Today we had a little excitement in the compound. The storekeeper came to me really agitated. He said that he’d gone in the food store to check that things were ready to deliver food on Monday. But when he opened the door he found a big snake. He showed me that it was as big as his forearm. Now, we have snake scares from time to time. It results in a frenzy of activity, as all the expats run for digital cameras, and the Liberians who grew up in the bush get their slingshots, cutlasses and sharp sticks ready, and all the city boys from Monrovia scream like girls. I tend to try to steer clear of the circus and watch the country boys to make sure that the snake is dispatched swiftly and safely.
First, a word on MSF Nimba Project snake policy. The policy is, “we kill them”. As an addendum to the policy, we let the watchmen eat them if they want. The problem with the snakes is that only some of them are poisonous, but those that are, are really poisonous. In fact, they are so poisonous, the treatment protocol for snakebite is, “if they are alive when they get to the hospital, treat the symptoms because he’ll survive anyway”. (With a little imagination, you can figure out the other half of that “if”.) Since not all of them are deadly, it’s not fair to kill them all. But the problem is that finding someone in the heat of the moment who knows if a snake is safe to leave in the compound is impossible. So every snake sighting turns into a snake hunt.
So Isaac reports a snake. We have an hour or so before sundown. Isaac is not really hot on snakes, but I can tell from the way he is acting that this is a serious snake, over a meter. The other ones we have killed have been a meter tops, sometimes only 50 centimeters. The problem with the food store is that there are pallets, and so there are lots of snake hiding places. There are several rooms, but right now we know which room it is in, so we need to act fast and take advantage of the knowledge. The food store won’t be safe until we find and kill the snake. The other problem with a food store is that even the best food store has a few mice, and mice are snake food. So it’s not like the snake is going to just mosey on out of the snake buffet without a little help from a cutlass.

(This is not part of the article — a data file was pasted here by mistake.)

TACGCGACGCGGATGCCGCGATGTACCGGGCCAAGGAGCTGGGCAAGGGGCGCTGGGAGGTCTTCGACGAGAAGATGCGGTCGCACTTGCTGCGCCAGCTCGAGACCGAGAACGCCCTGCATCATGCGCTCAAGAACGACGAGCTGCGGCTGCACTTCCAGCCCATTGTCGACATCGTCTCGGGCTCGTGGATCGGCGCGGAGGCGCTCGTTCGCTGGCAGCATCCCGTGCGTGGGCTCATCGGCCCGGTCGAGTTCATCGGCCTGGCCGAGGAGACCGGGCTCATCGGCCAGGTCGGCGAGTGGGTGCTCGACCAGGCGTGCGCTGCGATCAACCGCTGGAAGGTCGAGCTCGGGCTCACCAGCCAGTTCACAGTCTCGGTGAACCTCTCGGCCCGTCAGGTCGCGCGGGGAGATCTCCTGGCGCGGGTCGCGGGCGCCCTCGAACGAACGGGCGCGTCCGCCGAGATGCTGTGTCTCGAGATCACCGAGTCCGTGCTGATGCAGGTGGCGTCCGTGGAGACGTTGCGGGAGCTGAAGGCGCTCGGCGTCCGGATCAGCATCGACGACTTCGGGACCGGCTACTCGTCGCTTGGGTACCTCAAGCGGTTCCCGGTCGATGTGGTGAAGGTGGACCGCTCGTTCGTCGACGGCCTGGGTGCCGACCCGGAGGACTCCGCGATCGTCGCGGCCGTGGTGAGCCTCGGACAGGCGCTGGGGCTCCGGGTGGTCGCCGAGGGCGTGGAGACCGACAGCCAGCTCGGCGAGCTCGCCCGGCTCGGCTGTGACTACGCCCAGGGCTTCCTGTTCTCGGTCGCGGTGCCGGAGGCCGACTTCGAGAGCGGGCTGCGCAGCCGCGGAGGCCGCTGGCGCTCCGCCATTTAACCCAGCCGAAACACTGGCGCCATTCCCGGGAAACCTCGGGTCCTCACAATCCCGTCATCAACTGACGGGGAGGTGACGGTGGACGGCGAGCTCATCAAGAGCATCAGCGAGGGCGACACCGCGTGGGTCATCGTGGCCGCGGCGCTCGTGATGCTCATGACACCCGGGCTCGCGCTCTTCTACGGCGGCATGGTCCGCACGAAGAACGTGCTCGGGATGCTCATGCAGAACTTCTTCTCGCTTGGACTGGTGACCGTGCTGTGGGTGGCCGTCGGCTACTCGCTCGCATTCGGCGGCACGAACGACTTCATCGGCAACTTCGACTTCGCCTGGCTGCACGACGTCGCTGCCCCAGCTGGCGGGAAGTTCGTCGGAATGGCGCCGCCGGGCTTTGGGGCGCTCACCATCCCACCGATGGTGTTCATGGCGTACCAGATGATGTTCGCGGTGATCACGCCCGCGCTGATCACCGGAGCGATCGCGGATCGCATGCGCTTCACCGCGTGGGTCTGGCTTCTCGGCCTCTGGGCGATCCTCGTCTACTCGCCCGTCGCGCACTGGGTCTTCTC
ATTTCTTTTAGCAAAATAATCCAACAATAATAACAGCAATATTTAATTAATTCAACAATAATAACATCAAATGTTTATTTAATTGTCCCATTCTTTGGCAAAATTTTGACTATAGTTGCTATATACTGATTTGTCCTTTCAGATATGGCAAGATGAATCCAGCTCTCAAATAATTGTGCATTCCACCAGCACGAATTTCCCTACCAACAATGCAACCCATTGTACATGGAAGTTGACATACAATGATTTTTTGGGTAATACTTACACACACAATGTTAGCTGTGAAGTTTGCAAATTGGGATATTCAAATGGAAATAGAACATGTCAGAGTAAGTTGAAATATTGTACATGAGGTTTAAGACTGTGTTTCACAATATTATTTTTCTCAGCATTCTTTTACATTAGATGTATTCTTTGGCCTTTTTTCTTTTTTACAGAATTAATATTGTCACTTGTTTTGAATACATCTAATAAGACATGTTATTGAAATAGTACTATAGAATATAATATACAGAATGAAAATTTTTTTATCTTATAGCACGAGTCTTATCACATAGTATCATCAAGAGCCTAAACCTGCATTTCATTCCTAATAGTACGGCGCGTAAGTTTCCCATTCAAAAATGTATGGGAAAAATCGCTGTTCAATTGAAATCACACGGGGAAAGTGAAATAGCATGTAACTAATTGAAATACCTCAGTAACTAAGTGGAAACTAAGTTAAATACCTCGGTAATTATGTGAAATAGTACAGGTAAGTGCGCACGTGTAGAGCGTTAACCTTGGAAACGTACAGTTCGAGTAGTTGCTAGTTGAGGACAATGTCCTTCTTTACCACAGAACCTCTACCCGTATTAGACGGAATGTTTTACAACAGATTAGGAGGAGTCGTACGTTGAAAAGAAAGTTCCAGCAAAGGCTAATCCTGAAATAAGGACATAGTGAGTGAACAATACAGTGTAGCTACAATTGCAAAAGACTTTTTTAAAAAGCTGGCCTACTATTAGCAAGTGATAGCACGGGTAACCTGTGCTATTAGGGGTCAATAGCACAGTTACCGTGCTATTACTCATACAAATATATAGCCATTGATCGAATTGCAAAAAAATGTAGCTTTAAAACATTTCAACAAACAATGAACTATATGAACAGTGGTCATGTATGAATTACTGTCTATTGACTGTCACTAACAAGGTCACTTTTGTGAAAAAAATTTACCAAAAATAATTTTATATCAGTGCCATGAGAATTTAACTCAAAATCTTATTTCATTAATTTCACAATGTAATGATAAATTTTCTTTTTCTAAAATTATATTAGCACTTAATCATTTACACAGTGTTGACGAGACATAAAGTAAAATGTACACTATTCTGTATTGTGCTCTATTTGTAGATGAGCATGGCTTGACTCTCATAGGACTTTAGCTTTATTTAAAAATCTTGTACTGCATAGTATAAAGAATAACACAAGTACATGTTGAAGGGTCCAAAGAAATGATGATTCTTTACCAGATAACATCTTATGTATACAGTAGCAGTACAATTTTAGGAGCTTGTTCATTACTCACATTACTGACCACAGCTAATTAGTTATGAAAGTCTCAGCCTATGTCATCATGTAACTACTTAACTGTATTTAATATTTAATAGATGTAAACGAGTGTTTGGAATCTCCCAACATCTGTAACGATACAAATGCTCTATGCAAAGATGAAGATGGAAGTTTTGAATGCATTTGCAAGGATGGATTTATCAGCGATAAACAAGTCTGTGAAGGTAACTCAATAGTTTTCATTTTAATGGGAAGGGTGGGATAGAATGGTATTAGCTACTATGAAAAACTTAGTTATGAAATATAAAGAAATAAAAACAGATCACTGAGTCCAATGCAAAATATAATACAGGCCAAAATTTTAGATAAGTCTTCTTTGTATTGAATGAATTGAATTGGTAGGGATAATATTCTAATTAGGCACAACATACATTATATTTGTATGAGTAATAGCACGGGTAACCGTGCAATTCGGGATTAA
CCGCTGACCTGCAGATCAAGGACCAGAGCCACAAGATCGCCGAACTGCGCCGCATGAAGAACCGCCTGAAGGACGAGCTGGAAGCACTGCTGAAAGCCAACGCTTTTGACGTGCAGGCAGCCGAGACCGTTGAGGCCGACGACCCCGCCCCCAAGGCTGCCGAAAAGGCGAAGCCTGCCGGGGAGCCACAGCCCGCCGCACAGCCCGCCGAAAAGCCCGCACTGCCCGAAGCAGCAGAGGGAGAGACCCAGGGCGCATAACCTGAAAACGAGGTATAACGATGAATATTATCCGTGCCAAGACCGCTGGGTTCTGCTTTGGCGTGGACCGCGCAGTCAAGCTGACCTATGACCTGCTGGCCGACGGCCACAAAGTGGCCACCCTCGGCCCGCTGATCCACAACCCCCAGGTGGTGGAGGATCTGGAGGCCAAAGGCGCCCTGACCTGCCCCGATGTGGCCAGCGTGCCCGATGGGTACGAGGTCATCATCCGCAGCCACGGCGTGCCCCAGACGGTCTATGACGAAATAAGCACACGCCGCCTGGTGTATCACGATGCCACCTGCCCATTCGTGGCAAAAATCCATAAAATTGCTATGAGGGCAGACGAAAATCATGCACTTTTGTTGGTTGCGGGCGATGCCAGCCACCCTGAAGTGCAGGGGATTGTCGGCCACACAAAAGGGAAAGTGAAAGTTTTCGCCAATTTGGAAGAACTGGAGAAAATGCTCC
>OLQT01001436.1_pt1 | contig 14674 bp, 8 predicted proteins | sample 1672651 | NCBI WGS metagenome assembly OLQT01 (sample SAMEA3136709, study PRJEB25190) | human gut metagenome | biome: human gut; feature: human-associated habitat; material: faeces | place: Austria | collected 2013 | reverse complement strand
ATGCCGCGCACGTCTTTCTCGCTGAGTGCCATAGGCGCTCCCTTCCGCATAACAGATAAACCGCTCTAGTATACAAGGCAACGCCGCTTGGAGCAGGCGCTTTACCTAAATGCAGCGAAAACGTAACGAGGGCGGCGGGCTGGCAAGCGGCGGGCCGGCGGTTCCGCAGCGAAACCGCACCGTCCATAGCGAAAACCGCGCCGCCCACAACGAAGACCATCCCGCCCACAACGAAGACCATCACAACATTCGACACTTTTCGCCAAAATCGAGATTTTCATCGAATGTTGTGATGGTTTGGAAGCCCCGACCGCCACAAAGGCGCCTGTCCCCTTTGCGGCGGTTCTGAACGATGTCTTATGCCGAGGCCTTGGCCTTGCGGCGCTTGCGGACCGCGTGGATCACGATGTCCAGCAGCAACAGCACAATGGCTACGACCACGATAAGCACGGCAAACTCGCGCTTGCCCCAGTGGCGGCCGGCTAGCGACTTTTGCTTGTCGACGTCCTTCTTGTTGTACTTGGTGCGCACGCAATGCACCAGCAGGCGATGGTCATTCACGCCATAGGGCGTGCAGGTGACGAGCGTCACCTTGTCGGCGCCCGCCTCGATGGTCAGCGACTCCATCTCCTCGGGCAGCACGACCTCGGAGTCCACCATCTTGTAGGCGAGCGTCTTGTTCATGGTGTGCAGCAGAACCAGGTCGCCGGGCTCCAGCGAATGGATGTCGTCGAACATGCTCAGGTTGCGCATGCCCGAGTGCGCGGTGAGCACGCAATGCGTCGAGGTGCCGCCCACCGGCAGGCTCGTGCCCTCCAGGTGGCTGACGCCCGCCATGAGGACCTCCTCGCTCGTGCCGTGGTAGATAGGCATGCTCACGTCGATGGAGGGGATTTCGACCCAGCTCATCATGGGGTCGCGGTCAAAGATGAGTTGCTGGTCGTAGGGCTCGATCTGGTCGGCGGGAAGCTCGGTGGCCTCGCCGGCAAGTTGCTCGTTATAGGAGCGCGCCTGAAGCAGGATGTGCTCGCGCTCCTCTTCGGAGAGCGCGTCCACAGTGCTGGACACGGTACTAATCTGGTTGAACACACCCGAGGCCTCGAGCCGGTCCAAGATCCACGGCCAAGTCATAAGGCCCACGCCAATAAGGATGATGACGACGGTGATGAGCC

As I said, when the circus atmosphere takes over, I do my best to watch and see how I can keep it reasonably safe. I try to follow the lead of the person who decides what to do and then starts doing it. We checked to see if James the watchman was around, because he’s the great hunter. He usually steps up to the challenge of all the hunting needed in the base. Alas James was not going to be on duty until after dark, and it was clear that I needed to find another hunter. Luckily a driver/watchmen named Diago stepped up to the plate and started poking
under the pallets with a long stick. We called for a flash light and tried to look in from the doorway. Diago couldn’t do much with the stick form the doorway. This is when things stalled. Diago didn’t have any more ideas, and I was left holding the flashlight.
One of the things I learned in log school is that the key to effective leadership is to keep people thinking that there’s always something you know how to do that they don’t, and that they should listen to you. Usually, bravado and a smooth tongue can maintain the proper level of respect. Sometimes however, you can’t fool the crowd and you actually have to show some real leadership instead of just bluffing. I realized this was one of those rare moments. So, in I went, flashlight in hand.